"He's doing well to catch that on the fly in his back pocket," joked Lee Westwood, who played alongside Blixt. "I think the Yankees ought to sign him up."
As for Blixt, he couldn't help but laugh, either, adding, "I was just glad it wasn't plugged."
A fix to Jonas Blixt's address position while putting made a big improvement. (Petersen/Getty Images)
By Travis Fulton, Director of Instruction, PGA TOUR Academy
Jonas Blixt is one of the very best putters in the world, as evidenced by his No. 2 ranking in strokes gained–putting last season on the PGA TOUR. But early this season, Blixt got a little bit away from his normal putting practice routine and drills. He wasn’t rolling the ball as well, so his swing coach, Jorge Parada of TOURAcademy TPC Sawgrass, made it a priority to get him back to his structured drill routine. He also made a slight change to Blixt’s setup, softening his right elbow so that his right shoulder wouldn’t get too high. Because his shoulders weren’t always level, he had a tendency to hit down on the ball slightly, which affected his distance control.
It seems like a minor adjustment, but the right arm plays a vital role in the putting stroke, and is often the key to getting it back on track. It was for Blixt. This past Sunday, he rallied from four strokes back on the strength of his putter, shooting a 3-under-par 67 to capture The Greenbrier Classic by two strokes. On Sunday, Blixt needed just 26 putts, and for the week he led the field in putts per GIR (1.604) and was second in strokes gained–putting (1.918). In the latter category, he vaulted from 67th on TOUR to 47th.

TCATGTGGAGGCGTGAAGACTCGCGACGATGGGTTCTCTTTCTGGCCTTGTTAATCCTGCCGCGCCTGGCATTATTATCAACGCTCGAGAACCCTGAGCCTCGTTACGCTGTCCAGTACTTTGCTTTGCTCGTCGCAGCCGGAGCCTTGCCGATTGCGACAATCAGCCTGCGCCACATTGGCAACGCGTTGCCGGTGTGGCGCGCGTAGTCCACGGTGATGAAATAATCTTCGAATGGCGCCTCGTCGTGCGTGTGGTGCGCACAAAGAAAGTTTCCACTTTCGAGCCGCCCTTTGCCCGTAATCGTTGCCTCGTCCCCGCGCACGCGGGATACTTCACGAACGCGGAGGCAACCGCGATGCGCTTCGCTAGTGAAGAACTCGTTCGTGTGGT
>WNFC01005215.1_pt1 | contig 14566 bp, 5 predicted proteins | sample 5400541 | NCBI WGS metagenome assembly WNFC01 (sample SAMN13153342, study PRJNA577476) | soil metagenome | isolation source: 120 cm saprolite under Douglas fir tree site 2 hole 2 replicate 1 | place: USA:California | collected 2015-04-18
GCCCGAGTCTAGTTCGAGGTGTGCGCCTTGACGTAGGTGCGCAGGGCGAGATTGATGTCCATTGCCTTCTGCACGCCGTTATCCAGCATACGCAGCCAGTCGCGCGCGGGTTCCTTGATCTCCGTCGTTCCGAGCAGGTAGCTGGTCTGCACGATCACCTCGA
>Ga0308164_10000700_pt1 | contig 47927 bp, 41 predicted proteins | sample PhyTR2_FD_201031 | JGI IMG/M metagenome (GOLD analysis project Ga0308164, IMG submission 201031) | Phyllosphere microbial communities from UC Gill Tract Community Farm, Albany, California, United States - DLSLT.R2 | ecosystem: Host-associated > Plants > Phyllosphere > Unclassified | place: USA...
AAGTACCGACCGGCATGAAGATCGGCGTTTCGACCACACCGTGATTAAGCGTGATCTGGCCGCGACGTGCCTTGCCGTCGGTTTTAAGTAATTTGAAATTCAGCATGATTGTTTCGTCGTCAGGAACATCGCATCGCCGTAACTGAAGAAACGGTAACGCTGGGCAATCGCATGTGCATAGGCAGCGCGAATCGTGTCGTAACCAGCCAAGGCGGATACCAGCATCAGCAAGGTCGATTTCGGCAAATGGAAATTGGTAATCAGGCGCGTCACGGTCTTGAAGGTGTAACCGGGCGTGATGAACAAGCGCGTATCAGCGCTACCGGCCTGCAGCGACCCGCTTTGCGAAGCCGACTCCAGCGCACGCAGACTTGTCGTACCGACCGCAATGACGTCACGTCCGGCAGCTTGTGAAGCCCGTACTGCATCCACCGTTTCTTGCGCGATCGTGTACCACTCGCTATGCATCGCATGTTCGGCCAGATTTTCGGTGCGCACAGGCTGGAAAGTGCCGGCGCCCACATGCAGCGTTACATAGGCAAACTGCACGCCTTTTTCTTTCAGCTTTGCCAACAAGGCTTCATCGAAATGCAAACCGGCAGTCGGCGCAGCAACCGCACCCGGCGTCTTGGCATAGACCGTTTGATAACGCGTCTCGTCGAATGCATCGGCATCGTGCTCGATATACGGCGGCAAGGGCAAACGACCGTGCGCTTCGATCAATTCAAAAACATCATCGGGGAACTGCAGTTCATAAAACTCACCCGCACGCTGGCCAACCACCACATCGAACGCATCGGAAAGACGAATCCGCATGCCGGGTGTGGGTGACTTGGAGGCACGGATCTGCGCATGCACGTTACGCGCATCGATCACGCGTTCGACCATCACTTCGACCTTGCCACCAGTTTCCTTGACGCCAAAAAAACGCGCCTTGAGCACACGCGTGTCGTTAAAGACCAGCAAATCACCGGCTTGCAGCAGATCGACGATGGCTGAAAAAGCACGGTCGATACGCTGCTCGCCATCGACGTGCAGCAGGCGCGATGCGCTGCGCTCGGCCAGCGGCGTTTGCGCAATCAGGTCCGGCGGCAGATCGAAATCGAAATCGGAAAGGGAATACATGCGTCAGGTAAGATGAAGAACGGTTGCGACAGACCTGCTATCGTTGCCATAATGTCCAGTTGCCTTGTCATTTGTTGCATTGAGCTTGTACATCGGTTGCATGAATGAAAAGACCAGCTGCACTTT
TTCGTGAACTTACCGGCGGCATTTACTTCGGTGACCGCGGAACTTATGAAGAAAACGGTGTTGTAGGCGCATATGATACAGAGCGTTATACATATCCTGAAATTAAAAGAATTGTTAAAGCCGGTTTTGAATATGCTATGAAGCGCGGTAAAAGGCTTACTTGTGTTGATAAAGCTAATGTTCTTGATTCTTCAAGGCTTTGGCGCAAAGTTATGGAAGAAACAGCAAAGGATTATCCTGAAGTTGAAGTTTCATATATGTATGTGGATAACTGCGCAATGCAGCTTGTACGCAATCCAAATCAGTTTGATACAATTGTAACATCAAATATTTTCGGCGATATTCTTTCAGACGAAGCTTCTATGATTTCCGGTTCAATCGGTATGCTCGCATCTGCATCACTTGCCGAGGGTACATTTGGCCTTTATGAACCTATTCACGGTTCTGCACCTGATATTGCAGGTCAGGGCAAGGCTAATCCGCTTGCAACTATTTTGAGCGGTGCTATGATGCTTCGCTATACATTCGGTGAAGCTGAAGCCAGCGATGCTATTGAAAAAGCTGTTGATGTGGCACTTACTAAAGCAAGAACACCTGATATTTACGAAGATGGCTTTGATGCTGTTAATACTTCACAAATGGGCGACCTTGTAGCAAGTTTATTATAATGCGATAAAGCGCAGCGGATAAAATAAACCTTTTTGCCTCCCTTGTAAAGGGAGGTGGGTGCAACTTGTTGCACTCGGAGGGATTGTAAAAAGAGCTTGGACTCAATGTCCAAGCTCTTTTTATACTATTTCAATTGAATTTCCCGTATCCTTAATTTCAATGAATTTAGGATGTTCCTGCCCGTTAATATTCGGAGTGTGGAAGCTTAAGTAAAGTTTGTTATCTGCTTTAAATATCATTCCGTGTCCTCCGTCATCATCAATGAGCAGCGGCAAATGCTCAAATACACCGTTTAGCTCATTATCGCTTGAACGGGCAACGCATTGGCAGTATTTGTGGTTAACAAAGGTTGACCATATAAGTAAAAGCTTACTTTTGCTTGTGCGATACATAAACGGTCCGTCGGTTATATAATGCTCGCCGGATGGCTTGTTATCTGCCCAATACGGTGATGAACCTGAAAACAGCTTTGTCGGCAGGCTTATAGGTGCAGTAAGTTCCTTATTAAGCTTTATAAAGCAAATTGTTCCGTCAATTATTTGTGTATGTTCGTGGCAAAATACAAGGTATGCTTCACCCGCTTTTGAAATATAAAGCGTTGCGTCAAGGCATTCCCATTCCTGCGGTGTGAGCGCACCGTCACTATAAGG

At address, make a conscious effort to keep your right arm soft. You want your right elbow to point to your right hip, not out away from your body, which is what happens when it becomes too straight and rigid. If you straighten your right arm the right shoulder gets too high, which not only causes you to hit down on the ball, but in many instances affects your line as well. Most amateurs swing the putterhead on an out-to-in path when the right shoulder rides up.
By softening the right elbow, you’ll accomplish three things: 1) you’ll draw your elbow in toward your ribcage and level out your shoulders, allowing you to catch the ball more level (in the center of the putterface) at impact; 2) you’ll reposition the right forearm so it’s on the same plane as your putter shaft; and 3) you’ll square the forearms and shoulders to the putt’s starting line. The combination of all three things will create a more instinctive environment for the putterhead to swing on the correct arc, and catch the ball level at impact -- not on the way down.
Travis Fulton is the Director of Instruction at the TOUR Academies at TPC Sawgrass and the World Golf Village. For more information on the TOUR Academy,go to www.touracademy.com. For more game-improvement tips from the TOURAcademy instructors, download the new free TOURCaddie App for iPhone and iPad users at the App Store or www.AppStore.com/PGATOURCaddieAs an in-app upgrade for $9.99, you gain immediate access to more than 175 on-course tips.
WHITE SULPHUR SPRINGS, W. Va. -- Jonas Blixt just drained a 6-footer for birdie at the 16th hole to take sole possession of the lead at The Greenbrier Classic at 13 under.
Minutes later, Johnson Wagner bogeyed the 15th hole, his third on the back nine, and suddenly Blixt's lead is two strokes. Joining Wagner at 11 under are his playing partner Jimmy Walker and Steven Bowditch, who has played 17 holes.
Wagner's tee shot on the par 3 landed in the rough beside the greenside bunker, he chipped long to 33 feet and missed the putt for par.